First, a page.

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Morning Market Roundup: Fannie Doesn't Need Aid, Toyota's Recovery, Greek Deadlock

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Here’s what’s important in the business world this morning:

Fannie Mae: U.S. mortgage giant Fannie Mae says it made money in the first three months of the year and is not seeking additional federal aid. It's the first time the company has reported a net income gain since it was taken over by the government during the financial crisis.

Fannie reports net income attributable to common stockholders of $2.7 billion in the January-March quarter. That compares with a net loss of $6.5 billion in the first quarter of 2011.

The company says the improvement was due to slower home price declines, reduced inventory of single-family homes and fewer mortgages in serious delinquency.

Greece: Greece's coalition talks remained deadlocked Wednesday, with conservative leader Antonis Samaras denouncing calls by the head of the radical left party to reject the country's international bailout.

Alexis Tsipras, whose Radical Left Coalition came a surprise second in Sunday's election, has been tasked with seeking partners for a governing coalition after Greeks deserted the two main parties in droves, angry at the pain that harsh austerity cuts have brought.

Tsipras is to meet both with Samaras - who heads the conservative New Democracy party that placed first with 18.9 percent and 108 seats in the 300-member parliament, and the socialist PASOK leader later Wednesday, as well as other party leaders.

Samaras himself failed to hammer out a coalition on Monday. If Tsipras also fails, the job will move on to former finance minister and PASOK head Evangelos Venizelos.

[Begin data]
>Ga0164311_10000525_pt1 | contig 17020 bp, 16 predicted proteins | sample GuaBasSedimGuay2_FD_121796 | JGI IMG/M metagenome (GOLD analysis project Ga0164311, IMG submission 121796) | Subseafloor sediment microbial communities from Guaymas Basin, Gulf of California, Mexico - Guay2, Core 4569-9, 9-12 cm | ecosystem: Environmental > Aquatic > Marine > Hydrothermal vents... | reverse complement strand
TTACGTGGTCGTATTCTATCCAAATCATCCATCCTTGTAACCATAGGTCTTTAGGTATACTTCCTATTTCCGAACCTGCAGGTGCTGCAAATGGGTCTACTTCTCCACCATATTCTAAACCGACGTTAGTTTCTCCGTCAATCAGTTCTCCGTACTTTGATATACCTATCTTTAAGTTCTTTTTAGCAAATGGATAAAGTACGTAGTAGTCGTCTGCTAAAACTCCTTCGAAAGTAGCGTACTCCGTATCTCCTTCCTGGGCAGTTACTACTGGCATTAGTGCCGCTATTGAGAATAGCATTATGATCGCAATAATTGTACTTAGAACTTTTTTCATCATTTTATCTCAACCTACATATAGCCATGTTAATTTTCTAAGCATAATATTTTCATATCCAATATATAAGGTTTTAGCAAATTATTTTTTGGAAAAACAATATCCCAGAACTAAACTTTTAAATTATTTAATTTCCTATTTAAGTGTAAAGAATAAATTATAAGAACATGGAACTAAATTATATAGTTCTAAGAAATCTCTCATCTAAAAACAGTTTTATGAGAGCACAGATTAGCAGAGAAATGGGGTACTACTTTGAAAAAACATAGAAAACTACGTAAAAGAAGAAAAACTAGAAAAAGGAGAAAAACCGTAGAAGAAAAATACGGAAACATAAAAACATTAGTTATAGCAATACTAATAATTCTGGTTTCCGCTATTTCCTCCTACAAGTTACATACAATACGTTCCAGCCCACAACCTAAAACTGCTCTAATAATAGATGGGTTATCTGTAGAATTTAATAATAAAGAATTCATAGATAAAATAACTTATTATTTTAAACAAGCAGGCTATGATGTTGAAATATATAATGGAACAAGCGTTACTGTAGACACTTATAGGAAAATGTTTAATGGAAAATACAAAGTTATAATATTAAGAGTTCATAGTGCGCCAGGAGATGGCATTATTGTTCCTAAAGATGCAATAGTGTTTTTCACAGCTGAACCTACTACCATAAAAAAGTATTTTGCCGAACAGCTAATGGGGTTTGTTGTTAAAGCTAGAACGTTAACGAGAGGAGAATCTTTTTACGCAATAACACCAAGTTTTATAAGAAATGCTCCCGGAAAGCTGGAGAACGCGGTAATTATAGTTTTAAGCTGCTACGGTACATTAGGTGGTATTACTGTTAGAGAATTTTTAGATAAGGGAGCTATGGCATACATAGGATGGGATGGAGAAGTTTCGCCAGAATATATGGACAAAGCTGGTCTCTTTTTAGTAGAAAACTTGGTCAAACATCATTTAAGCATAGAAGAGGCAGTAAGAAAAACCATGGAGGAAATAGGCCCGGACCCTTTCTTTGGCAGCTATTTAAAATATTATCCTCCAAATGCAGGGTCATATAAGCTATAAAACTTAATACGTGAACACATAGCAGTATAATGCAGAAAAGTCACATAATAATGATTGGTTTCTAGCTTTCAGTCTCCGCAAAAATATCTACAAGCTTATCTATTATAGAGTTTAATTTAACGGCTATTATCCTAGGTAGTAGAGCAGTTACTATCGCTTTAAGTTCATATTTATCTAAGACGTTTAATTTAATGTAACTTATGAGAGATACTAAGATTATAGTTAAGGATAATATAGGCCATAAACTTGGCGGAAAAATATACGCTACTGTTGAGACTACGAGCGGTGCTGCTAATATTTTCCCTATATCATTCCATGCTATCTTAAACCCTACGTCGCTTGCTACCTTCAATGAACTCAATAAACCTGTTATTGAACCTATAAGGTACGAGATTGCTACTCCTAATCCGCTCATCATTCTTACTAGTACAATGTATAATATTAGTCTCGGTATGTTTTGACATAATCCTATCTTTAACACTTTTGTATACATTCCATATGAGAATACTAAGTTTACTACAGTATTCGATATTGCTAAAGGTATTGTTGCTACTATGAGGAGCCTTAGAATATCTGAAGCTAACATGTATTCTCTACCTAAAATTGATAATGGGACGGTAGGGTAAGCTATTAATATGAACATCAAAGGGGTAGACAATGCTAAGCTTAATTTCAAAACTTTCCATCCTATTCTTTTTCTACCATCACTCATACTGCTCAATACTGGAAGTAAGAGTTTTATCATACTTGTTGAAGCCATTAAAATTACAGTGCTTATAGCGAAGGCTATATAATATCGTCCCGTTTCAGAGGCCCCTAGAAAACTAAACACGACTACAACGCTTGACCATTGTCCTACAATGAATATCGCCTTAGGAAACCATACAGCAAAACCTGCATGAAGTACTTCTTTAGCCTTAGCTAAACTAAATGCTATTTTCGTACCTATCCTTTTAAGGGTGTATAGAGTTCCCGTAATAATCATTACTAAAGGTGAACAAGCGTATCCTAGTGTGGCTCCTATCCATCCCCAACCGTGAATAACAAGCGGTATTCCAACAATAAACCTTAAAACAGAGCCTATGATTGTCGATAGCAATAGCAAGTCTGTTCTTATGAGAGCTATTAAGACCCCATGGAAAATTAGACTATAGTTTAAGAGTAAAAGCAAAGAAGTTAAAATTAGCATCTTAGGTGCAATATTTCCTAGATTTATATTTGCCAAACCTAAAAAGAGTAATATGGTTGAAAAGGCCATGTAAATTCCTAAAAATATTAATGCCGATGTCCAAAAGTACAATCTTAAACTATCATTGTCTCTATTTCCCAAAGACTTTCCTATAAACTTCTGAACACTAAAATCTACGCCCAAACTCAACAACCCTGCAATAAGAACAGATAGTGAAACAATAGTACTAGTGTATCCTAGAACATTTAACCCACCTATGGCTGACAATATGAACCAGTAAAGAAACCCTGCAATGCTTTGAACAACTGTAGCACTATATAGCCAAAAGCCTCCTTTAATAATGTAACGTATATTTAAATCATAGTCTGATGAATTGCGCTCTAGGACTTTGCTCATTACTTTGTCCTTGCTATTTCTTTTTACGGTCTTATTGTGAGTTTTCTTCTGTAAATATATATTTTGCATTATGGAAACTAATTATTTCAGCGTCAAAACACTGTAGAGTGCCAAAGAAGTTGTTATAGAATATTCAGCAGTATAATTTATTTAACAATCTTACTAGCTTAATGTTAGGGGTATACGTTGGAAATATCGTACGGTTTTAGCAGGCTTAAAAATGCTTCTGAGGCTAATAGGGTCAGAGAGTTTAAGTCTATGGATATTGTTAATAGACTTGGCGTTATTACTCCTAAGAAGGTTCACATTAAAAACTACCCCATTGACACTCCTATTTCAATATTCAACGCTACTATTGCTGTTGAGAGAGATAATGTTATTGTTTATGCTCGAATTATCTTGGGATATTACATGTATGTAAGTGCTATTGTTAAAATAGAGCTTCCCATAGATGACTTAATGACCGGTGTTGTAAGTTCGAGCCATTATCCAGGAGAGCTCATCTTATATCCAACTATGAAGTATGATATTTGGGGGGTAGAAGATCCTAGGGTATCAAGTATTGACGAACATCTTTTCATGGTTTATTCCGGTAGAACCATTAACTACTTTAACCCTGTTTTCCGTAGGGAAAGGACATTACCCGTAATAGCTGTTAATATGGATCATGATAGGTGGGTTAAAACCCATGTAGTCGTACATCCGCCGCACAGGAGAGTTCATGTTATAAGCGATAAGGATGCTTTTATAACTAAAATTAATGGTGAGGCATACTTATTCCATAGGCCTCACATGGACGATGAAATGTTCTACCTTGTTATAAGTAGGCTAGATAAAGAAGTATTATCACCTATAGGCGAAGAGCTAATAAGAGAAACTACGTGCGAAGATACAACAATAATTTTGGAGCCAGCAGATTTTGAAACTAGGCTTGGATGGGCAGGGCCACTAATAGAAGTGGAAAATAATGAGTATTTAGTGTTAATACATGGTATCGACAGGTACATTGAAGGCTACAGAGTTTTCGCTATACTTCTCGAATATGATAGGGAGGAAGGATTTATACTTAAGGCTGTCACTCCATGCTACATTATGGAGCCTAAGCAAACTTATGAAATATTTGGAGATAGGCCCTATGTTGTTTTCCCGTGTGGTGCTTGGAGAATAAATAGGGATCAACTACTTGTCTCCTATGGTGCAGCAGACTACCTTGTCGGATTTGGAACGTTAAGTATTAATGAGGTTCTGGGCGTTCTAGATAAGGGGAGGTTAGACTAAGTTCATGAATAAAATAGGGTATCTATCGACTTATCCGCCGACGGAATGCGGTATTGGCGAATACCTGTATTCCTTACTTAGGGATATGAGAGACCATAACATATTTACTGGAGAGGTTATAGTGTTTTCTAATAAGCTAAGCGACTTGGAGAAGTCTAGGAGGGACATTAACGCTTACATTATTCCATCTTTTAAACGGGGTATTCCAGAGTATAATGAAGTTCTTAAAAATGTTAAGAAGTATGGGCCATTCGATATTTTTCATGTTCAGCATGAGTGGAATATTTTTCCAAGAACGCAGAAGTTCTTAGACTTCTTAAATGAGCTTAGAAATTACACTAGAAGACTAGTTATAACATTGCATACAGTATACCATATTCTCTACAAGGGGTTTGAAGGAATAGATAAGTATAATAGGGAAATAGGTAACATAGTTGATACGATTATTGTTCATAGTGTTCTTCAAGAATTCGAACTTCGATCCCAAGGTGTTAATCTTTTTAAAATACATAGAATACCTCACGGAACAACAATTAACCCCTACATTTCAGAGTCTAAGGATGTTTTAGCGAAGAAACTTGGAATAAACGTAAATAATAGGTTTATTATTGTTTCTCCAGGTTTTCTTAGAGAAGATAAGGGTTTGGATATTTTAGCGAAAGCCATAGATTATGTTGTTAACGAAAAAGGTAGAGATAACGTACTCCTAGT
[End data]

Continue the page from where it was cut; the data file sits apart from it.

If no deal can be reached in the next few days, new elections will have to be called in the next month. The political uncertainty is causing consternation among Greece's international creditors, who say the country must stick to the cost-cutting terms of its multibillion bailout.

Toyota: Toyota's quarterly profit more than quadrupled to 121 billion yen ($1.5 billion), and the automaker gave upbeat forecasts as it recovers from a sales plunge caused by the tsunami in Japan last year.

Japan's No. 1 automaker forecast Wednesday that profit for its business year ending March 2013 would soar to 760 billion yen ($9.5 billion). Net profit plunged 30 percent to 283.6 billion yen ($3.5 billion) for the just ended business year.

The annual results were better than the company projection for a 200 billion yen ($2.5 billion) profit, as well as the FactSet estimate at 279 billion yen ($3.49 billion). That, along with the jump in profit for the January-March quarter, is a sign of a turnaround from last year's tsunami that hobbled Toyota production around the world.

Stock Futures: U.S. stock futures fell again Wednesday with the economic crisis in Europe overshadowing any sign of modest growth in the U.S.

The Dow Jones industrial average slid 95 points to 12,772. The Standard & Poor's 500 fell 12.5 points to 1,346. The Nasdaq composite index fell 20.75 points to 2,602.

A commodity sell-off continued on expectations that the supply of energy, copper or other goods that fuel healthy economies will be plentiful, given the doubtful prospects for global economic growth in the near future.

Going for around $110 per barrel earlier this year, benchmark crude fell below $100 last week and has been heading downward since. The price hit $96.40 early Wednesday. Copper is falling again, as well.

The Associated Press contributed to this report.

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